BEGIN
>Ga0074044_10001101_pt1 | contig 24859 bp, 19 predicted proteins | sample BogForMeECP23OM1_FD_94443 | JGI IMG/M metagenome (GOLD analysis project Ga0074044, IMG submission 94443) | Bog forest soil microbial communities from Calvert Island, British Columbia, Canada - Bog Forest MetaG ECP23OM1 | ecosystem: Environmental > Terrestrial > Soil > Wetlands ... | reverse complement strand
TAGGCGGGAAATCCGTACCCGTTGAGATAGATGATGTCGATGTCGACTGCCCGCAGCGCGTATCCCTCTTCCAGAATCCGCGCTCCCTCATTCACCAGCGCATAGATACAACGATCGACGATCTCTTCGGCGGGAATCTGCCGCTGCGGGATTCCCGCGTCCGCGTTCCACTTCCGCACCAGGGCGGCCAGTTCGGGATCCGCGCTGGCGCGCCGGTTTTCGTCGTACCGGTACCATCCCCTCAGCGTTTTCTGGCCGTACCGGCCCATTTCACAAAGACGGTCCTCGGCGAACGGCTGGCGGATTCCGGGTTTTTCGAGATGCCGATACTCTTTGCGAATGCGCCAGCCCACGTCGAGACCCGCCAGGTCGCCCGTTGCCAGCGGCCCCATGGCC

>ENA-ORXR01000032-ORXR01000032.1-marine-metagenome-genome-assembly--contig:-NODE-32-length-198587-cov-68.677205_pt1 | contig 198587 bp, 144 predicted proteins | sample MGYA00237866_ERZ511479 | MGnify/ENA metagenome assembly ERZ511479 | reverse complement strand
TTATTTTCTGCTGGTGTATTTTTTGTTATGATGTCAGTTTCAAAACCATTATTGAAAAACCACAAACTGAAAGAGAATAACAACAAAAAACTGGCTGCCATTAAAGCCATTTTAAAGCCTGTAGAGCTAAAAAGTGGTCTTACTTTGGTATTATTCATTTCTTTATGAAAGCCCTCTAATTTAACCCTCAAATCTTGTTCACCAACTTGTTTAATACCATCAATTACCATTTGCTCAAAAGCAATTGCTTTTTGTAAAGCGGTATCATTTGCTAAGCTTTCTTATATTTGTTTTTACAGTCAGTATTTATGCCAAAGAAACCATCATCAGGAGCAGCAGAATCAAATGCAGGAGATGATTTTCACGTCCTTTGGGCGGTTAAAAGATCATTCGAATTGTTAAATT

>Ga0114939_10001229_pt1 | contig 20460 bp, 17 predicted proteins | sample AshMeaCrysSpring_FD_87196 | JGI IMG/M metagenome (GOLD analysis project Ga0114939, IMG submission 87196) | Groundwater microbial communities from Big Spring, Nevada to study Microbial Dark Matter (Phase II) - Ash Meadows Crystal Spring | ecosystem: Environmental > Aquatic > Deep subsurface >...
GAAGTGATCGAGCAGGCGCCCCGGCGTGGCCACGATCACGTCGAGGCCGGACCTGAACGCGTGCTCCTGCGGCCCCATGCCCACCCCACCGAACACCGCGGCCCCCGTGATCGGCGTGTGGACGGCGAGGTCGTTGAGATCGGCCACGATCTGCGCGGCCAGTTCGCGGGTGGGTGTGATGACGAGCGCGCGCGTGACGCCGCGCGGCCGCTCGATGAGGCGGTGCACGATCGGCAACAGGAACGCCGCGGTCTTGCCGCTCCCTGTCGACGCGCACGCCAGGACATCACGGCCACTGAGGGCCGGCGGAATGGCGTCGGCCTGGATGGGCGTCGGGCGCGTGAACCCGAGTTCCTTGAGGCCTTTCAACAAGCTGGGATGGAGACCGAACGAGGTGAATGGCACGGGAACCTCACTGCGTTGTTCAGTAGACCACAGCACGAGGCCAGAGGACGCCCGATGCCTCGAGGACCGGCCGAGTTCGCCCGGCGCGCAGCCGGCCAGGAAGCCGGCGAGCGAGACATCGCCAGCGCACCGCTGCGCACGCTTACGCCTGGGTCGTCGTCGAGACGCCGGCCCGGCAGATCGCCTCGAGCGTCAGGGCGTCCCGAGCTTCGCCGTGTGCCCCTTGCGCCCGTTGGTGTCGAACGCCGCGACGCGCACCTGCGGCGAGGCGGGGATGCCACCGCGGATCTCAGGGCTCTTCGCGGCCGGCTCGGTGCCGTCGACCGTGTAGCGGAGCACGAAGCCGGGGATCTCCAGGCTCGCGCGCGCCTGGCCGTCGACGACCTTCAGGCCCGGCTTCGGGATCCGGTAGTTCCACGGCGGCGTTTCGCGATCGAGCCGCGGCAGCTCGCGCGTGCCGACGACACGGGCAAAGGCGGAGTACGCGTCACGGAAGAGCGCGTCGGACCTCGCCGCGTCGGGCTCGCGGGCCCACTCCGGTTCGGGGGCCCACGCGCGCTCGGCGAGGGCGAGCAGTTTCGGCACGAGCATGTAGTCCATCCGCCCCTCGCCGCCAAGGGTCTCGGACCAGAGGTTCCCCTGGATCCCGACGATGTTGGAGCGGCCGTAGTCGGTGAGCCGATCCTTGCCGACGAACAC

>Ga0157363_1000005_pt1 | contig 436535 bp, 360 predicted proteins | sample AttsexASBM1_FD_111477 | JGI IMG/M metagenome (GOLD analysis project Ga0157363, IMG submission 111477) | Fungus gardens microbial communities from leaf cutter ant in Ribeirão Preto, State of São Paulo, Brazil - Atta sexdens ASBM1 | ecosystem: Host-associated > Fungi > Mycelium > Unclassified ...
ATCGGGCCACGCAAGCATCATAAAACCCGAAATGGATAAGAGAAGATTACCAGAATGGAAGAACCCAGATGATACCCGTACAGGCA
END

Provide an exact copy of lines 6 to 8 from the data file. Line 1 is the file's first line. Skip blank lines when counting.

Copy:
GAAGTGATCGAGCAGGCGCCCCGGCGTGGCCACGATCACGTCGAGGCCGGACCTGAACGCGTGCTCCTGCGGCCCCATGCCCACCCCACCGAACACCGCGGCCCCCGTGATCGGCGTGTGGACGGCGAGGTCGTTGAGATCGGCCACGATCTGCGCGGCCAGTTCGCGGGTGGGTGTGATGACGAGCGCGCGCGTGACGCCGCGCGGCCGCTCGATGAGGCGGTGCACGATCGGCAACAGGAACGCCGCGGTCTTGCCGCTCCCTGTCGACGCGCACGCCAGGACATCACGGCCACTGAGGGCCGGCGGAATGGCGTCGGCCTGGATGGGCGTCGGGCGCGTGAACCCGAGTTCCTTGAGGCCTTTCAACAAGCTGGGATGGAGACCGAACGAGGTGAATGGCACGGGAACCTCACTGCGTTGTTCAGTAGACCACAGCACGAGGCCAGAGGACGCCCGATGCCTCGAGGACCGGCCGAGTTCGCCCGGCGCGCAGCCGGCCAGGAAGCCGGCGAGCGAGACATCGCCAGCGCACCGCTGCGCACGCTTACGCCTGGGTCGTCGTCGAGACGCCGGCCCGGCAGATCGCCTCGAGCGTCAGGGCGTCCCGAGCTTCGCCGTGTGCCCCTTGCGCCCGTTGGTGTCGAACGCCGCGACGCGCACCTGCGGCGAGGCGGGGATGCCACCGCGGATCTCAGGGCTCTTCGCGGCCGGCTCGGTGCCGTCGACCGTGTAGCGGAGCACGAAGCCGGGGATCTCCAGGCTCGCGCGCGCCTGGCCGTCGACGACCTTCAGGCCCGGCTTCGGGATCCGGTAGTTCCACGGCGGCGTTTCGCGATCGAGCCGCGGCAGCTCGCGCGTGCCGACGACACGGGCAAAGGCGGAGTACGCGTCACGGAAGAGCGCGTCGGACCTCGCCGCGTCGGGCTCGCGGGCCCACTCCGGTTCGGGGGCCCACGCGCGCTCGGCGAGGGCGAGCAGTTTCGGCACGAGCATGTAGTCCATCCGCCCCTCGCCGCCAAGGGTCTCGGACCAGAGGTTCCCCTGGATCCCGACGATGTTGGAGCGGCCGTAGTCGGTGAGCCGATCCTTGCCGACGAACAC

>Ga0157363_1000005_pt1 | contig 436535 bp, 360 predicted proteins | sample AttsexASBM1_FD_111477 | JGI IMG/M metagenome (GOLD analysis project Ga0157363, IMG submission 111477) | Fungus gardens microbial communities from leaf cutter ant in Ribeirão Preto, State of São Paulo, Brazil - Atta sexdens ASBM1 | ecosystem: Host-associated > Fungi > Mycelium > Unclassified ...
ATCGGGCCACGCAAGCATCATAAAACCCGAAATGGATAAGAGAAGATTACCAGAATGGAAGAACCCAGATGATACCCGTACAGGCA